"Fernando wears many hats and is often challenged to oversee projects that take several years to complete while ensuring the long-term commitment of his crew, all of whom are volunteers themselves," said Jenny Beck, BGCSF Development Director. "He lives the mission of our organization – he is the 'productive, responsible and caring citizen' that we guide all club members to become."
Adrian Aguilar** – This 18-year-old San Jose resident, who accepted the grant on behalf of the Sunnyvale Community Services organization, has volunteered his time twice a week for the past four years during the school year and even more during the summer months to help prevent homelessness and hunger for Sunnyvale residents. His involvement in aspects of the organization, including summer food programs, sorting and packing backpacks for low-income students, organizing donations, and assisting with food inventory has been paramount for Sunnyvale Community Services.
"It is rare to find such dedication, commitment, and compassion in a young person, and he possesses all three aspects," said Marie Barlahan, Director of Sunnyvale Community Services. "Adrian is by far one of the most dedicated and hard-working student volunteers at our agency. He always comes in with such enthusiasm, and his dedication and compassion sets him apart from many young people his age."
Jeff Burnham** – One of the original founders of TurningWheels for Kids, Burnham has volunteered his time and expertise to the organization, which is a non-profit charity dedicated to providing a new bicycle to every underprivileged child that has ever wanted one. Besides providing countless hours brainstorming the name, logo, tagline and marketing material for the organization, the San Jose resident has supported the mission of TWFK as an active role model. After arranging to have a bike donated to one particular in-need child, Burnham realized that the youngster, who had never owned a bike before, did not know how to ride one. Burnham spent an entire Saturday teaching him to ride his new bike, and continues to ride with him almost every weekend.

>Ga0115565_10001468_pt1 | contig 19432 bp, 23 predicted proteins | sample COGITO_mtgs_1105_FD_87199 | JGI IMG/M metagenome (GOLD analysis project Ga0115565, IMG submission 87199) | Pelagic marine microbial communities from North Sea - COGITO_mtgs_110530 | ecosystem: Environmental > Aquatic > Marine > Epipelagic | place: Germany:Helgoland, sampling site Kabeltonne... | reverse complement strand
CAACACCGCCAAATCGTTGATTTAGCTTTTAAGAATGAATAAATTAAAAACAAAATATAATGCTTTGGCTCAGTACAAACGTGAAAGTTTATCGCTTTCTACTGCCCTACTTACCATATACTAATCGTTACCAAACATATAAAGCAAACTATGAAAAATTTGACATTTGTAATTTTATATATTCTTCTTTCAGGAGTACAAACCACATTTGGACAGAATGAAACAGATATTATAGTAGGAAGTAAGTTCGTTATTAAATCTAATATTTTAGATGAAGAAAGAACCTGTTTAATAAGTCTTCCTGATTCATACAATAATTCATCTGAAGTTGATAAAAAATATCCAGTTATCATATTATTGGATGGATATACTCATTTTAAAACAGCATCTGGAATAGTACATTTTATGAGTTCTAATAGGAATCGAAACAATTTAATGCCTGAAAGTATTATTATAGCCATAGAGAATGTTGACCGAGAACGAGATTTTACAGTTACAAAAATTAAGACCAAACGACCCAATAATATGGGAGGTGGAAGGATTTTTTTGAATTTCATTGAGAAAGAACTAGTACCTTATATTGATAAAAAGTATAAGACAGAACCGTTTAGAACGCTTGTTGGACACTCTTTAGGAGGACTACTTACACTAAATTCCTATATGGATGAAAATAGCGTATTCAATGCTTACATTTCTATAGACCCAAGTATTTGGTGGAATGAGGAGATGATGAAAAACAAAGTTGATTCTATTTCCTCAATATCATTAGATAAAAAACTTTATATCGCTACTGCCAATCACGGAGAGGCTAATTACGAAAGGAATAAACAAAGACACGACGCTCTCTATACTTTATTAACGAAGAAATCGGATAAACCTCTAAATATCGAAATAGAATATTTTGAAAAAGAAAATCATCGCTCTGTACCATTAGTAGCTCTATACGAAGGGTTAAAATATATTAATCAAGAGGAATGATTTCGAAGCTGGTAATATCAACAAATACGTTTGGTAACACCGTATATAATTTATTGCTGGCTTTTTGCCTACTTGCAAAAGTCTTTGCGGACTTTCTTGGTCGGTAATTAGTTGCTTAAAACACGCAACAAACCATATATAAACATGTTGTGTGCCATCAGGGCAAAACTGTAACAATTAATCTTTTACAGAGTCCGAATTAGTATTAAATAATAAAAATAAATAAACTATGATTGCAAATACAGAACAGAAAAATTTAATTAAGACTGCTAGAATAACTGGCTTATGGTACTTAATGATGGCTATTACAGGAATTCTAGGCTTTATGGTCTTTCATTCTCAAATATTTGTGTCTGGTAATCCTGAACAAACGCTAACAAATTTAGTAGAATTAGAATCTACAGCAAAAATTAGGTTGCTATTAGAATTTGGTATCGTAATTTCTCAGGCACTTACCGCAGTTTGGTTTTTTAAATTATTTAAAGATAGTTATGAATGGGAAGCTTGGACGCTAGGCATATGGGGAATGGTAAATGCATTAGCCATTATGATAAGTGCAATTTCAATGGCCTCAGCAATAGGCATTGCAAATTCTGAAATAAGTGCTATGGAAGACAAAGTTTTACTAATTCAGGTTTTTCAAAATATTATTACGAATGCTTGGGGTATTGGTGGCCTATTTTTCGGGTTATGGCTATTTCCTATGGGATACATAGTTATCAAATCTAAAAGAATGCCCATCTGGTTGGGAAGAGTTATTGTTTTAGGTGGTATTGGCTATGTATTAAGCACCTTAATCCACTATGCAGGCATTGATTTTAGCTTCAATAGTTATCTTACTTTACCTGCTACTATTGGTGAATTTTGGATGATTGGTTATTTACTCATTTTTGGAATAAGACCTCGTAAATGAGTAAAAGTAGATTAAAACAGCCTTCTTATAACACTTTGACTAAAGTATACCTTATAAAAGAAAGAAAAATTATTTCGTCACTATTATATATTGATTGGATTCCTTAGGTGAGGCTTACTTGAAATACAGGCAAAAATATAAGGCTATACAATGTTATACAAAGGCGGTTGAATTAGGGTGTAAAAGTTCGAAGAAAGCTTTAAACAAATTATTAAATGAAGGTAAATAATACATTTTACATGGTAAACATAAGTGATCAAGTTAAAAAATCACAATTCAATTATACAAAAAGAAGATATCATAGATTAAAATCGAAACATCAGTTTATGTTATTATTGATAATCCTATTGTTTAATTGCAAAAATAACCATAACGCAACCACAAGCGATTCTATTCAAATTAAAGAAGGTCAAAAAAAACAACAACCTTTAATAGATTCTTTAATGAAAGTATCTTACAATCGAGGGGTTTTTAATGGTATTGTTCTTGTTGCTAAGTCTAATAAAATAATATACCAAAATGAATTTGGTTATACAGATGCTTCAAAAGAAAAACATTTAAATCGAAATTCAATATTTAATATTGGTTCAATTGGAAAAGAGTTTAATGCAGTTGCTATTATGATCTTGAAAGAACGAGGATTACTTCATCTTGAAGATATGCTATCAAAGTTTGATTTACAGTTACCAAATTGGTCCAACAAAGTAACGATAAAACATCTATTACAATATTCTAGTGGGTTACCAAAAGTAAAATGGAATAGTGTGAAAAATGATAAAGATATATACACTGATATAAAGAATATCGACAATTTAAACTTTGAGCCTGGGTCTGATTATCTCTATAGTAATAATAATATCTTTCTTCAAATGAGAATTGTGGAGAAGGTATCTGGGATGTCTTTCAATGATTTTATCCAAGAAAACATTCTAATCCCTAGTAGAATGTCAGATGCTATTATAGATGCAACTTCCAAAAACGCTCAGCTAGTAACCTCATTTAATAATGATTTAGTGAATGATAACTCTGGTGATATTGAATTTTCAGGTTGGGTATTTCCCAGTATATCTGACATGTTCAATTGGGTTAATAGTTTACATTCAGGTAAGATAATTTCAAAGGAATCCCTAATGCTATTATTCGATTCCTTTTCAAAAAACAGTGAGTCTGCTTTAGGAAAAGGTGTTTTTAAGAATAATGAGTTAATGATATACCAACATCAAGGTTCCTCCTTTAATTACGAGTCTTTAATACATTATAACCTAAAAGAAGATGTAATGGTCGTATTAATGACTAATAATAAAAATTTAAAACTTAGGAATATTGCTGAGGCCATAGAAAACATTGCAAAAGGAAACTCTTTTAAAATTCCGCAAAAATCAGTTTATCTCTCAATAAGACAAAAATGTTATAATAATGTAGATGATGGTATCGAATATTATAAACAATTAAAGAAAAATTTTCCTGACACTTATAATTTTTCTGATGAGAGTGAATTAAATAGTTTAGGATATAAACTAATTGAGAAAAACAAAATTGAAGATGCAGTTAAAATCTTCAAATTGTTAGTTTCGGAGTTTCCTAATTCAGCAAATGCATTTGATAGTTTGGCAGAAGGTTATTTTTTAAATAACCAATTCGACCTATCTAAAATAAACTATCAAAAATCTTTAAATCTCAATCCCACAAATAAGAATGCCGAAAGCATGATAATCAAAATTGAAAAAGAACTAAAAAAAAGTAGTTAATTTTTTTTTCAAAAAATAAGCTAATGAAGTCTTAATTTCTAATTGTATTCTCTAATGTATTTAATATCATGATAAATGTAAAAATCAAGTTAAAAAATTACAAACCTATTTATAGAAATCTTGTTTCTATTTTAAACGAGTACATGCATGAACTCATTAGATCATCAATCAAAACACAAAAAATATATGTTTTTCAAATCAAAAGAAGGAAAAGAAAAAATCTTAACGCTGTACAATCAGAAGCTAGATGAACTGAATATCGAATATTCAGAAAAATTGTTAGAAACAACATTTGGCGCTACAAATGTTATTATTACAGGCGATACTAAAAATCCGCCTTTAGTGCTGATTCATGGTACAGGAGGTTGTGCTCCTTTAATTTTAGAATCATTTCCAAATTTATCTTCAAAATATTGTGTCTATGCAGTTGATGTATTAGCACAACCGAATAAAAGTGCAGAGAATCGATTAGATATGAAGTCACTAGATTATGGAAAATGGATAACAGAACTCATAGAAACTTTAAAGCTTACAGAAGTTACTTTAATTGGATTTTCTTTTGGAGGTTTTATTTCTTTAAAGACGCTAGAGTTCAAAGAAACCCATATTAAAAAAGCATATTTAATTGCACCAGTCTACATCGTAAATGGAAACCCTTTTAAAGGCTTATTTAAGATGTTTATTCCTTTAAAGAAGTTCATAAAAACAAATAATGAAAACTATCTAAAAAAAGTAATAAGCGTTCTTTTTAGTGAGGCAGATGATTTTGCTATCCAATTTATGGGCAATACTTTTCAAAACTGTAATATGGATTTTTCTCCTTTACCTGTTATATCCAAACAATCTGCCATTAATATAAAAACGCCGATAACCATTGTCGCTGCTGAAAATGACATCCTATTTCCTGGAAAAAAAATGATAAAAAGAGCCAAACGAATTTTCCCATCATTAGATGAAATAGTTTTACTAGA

"Jeff is the most deserving person I know for this award," said TWFK co-founder Donna Matney. "He is our unsung hero. From the core of his existence he wants to make a difference for kids in our community. He is incredibly kind and cannot turn his back on any needy person. He is a role model, and is changing lives one kid at a time."
Keala Keanaaina** – In December 2007, Keanaaina founded the PAL Rugby Program in response to what he saw as a need to reinstall values to the Pacific Islander youth in San Mateo county who were at risk of failing school, getting into trouble with the law and had gang involvement. In three years, more than 125 teens have been identified and recommended for the program, which has been a catalyst to prevent gang affiliation and teach education and life skills. As the assistant coach, general manager and a mentor to the teens, Keanaaina led the team to Nationals in Utah, and has had success with higher GPAs, school attendance, graduation rates and lower recidivism.
"Keala and his wife have six children," said Paul Pak, Executive Director of PAL. "He is a San Mateo police officer, an assistant coach for the San Mateo High School football team, and works with the Tongan Interfaith Council to improve community relations. Among that, Keala created a powerhouse Rugby team while bringing families together and rejuvenating an entire community."
Elenore McGorty** – This 93-year-old Amameda resident started volunteering 30 years ago at the Mercy Retirement and Care Center Brown Bag Program. Since then she has served in various capacities for Mercy, gathering produce and bread from farmers markets and local bakeries, sorting donated food, creating bags for distribution, managing all required paperwork, and serving as a spokeswoman. Through it all McGorty has still dedicated thousands of hours in the Brown Bag Program, which provides free groceries for low-income senior citizens, even while facing with her own health challenges.
"Elenore's dedication to community seniors' health, her heart, her loyalty, and her leadership make her stand head and shoulders above others," said Krista Lucchesi, Director of the Mercy Brown Bag Program. "Her actions share love and encouragement to help improve the community, and creating this program has impacted the lives of a most vulnerable population."
Tracy Redig** – For the past 10 years, Redig has volunteered her time with the Lifehouse Agency, an organization which provides critical life services to clients with developmental disabilities. Even after being diagnosed with breast cancer in March, Redig has continued to serve the agency and extended her five-year position as co-chair of the Great Chefs and Wineries Committee. She underwent three operations in the month before the fundraising event, which brought in roughly $350,000 for Lifehouse, but still dedicated her energy to oversee all of the event details.
"Tracy is amazing in her passion for Lifehouse and for helping individuals with developmental disabilities," said Nancy Dow Moody, Lifehouse President and CEO. "Her work involves countless volunteer hours. Tracy leads with her unfailing dedication, commitment, and heart to help those less fortunate in our community."